He has been accepted to Tufts University in Boston for Dental School beginning fall 2014.
The biological sciences major from Vallejo credits the sacrifices of his family and the close relationships he developed with faculty and his fellow students, who inspired him with their attitude and approach to their futures. He was greatly influenced by the educational structure and learning environment of this private institution.
“My goal when I entered Dominican was to prove to my peers that students from schools that don't have big names can be just as successful as students who attend larger, prestigious ones,” Mabaet says. “As a freshman, I was in awe of the students here who matriculated into professional/graduate school after graduation. They really inspired me and, more importantly, proved to me that the name of the school has no impact on one’s success. These students were intelligent, team players for their colleagues, and were involved with helping people through community service, research, and other volunteer efforts. They were my role models and I emulated so that one day I would be in their shoes.”
A member of the Tri-Beta Honor Society, Mabaet was intrigued by the laws of thermodynamics and experienced a breakthrough when he participated in research rotation identifying biomarkers in breast cancer cells. He worked closely with Dr. Maggie Louie, associate professor in the Department of Natural Sciences and Mathematics in the School of Health and Natural Sciences. Mabaet thanks Dr. Louie for shaping him as a student, instilling confidence and understanding the importance of managing time and studying.
“He is very hard working, always putting 110 percent effort into every project,” Dr. Louie says. “I think one of Daniel’s strongest attributes is his never-give-up attitude. He is a very careful listener and rarely makes the same mistake twice.”
Mabaet also credits another mentor, Dr. Gay Lynch, assistant professor of Religion and Philosophy in the School of Arts, Humanities and Social Sciences. She taught an upper-division Religion class, “Myth, Symbol and Ritual,” that had a profound effect on Mabaet and his spirituality.
“In the midst of taking upper division science classes, her class helped me realize my purpose here on Earth,” he says. “Dr. Lynch gave me the opportunity to explore a different realm of science -- the science of faith. She taught her students to live with an open and sincere heart and for that, I know to treat all my future patients with dignity.”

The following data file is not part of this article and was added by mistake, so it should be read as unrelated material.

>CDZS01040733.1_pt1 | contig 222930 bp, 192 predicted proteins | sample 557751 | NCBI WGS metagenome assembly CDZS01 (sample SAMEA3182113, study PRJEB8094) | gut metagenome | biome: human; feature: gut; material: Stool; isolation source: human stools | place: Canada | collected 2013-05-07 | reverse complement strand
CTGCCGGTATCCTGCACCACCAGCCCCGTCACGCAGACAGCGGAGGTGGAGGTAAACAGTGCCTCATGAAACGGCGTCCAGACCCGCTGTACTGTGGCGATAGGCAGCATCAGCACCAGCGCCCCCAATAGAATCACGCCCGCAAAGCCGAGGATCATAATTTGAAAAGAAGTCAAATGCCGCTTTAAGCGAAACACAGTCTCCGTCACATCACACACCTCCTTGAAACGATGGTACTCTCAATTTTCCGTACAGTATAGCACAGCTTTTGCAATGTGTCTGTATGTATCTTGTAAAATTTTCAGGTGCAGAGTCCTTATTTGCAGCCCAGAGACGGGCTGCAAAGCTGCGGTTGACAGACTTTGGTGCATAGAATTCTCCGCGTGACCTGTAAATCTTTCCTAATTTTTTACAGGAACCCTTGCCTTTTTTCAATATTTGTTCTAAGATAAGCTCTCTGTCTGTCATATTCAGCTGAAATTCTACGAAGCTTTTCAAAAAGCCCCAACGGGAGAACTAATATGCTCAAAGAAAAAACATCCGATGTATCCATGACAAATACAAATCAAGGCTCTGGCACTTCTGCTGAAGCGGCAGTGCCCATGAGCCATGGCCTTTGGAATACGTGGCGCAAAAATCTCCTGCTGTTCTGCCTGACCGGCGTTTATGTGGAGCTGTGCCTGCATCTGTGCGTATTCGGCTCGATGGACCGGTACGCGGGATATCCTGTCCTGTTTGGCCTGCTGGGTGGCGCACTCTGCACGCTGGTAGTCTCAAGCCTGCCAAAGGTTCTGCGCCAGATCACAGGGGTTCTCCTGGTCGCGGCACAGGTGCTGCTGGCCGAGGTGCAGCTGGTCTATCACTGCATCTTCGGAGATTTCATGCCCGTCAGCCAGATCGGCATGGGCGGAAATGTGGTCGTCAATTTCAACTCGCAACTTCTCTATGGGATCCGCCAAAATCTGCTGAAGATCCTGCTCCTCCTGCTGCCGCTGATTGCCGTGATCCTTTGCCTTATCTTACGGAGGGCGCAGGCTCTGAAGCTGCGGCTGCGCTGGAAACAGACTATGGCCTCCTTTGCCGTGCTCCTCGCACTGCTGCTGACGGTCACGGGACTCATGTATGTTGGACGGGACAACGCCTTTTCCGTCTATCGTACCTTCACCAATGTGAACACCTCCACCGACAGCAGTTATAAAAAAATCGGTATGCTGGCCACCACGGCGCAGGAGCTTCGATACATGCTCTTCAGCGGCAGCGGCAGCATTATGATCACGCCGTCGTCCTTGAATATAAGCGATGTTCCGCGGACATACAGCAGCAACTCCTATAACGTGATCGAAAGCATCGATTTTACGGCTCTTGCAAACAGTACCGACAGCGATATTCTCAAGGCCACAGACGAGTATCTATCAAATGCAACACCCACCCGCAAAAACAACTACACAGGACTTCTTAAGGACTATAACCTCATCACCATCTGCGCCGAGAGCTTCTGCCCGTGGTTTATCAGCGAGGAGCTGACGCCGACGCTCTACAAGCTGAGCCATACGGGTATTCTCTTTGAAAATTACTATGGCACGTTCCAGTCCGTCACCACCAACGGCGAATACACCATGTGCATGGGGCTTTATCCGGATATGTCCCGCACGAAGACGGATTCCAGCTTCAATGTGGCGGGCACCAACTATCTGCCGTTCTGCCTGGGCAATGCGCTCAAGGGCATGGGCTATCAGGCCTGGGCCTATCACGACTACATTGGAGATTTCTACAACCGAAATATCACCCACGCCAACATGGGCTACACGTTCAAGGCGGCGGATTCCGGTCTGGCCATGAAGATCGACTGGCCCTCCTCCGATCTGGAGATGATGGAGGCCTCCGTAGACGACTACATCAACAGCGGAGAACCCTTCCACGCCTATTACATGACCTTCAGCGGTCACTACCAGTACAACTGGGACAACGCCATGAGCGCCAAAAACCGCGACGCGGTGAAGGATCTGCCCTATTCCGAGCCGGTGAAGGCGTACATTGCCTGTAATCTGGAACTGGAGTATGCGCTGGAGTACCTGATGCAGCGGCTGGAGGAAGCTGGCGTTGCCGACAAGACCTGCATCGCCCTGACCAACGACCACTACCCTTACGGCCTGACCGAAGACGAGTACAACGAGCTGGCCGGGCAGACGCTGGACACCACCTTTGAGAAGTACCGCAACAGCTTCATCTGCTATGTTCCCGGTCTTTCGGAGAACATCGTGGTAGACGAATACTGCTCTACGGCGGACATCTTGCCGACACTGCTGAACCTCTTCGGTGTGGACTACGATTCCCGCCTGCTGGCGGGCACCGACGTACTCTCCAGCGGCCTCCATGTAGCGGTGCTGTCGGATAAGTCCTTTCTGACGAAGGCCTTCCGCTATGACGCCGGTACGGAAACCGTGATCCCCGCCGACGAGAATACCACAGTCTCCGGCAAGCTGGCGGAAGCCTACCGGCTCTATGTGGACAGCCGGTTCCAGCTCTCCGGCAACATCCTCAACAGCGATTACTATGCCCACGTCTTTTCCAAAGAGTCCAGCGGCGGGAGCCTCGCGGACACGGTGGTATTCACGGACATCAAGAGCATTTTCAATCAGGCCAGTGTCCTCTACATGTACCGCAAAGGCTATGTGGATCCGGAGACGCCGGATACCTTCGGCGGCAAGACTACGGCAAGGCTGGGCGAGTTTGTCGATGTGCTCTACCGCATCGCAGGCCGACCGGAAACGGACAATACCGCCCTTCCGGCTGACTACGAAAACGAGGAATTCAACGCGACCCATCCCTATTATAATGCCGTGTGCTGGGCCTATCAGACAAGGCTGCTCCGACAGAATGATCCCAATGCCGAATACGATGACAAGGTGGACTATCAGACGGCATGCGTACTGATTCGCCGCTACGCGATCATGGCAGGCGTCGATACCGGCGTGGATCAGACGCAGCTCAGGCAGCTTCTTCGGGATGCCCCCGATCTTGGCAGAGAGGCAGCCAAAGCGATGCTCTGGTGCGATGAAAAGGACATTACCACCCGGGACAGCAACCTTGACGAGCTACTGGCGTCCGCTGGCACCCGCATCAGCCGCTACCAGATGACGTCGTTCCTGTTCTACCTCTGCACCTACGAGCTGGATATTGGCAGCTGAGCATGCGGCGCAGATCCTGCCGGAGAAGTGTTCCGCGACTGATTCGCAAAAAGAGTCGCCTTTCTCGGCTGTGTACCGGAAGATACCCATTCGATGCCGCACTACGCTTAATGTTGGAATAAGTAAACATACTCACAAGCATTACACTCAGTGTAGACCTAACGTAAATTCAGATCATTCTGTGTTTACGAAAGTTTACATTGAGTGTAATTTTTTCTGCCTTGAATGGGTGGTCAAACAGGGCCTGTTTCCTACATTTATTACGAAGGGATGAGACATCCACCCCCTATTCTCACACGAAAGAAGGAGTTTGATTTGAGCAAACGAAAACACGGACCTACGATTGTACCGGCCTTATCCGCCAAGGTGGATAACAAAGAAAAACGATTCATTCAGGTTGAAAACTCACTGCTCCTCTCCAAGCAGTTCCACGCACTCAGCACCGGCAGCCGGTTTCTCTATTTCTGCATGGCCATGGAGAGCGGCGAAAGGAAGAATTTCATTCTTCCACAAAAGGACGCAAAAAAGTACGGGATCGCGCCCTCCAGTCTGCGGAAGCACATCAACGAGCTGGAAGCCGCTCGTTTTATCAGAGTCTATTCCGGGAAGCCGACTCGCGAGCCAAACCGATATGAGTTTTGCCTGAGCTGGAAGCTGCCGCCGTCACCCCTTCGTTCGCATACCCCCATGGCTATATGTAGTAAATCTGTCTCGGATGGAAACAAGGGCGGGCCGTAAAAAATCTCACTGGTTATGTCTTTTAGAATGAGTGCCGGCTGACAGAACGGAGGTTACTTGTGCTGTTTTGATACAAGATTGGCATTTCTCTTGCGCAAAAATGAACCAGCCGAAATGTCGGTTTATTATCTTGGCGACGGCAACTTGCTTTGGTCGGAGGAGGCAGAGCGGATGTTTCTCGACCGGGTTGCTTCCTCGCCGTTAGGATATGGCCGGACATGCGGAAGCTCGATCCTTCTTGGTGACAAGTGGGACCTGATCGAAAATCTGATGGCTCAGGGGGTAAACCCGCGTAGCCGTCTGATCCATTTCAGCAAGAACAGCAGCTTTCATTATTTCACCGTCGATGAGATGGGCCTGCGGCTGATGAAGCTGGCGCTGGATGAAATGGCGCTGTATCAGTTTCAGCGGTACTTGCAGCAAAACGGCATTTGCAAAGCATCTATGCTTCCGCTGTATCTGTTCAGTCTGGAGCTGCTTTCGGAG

Mabaet realized the value and best practice of a liberal arts education: the ability to put knowledge to use, to resolve problems and implement ideas, to adapt and apply intellectual skills to practical challenges. He will apply that to his profession.
“Dentistry is unique because I see it as a dual-profession combining art and science. Dentists must understand underlying causes of caries, the structure and anatomy of the head, neck, and gingival, the biochemistry systems involved in the mouth, and a plethora of other dental-health related topics,” Mabaet says. “As an art profession, dentists must imagine how they want the tooth to look after prepping it so that it looks aesthetically pleasing but also functional. Not to mention, dentists must be able to adjust teeth so that a patient's smile matches the symmetry of his/her face. The profession is challenging, but I cannot wait to help people live comfortably and establish new friendships with them along the way.”
Mabaet, who knew as a sophomore in high school he wanted to be a dentist after working in a dental office, hopes he can motivate other students the way he was motivated after he arrived at Dominican.
“I will always remember Dominican as a school with a small student population of big personalities. The energy that the students protrude is immense,” he says. “There is never an ordinary day because chances are, someone has something to bring forth to the table and it's almost hard to not naturally gravitate toward it.”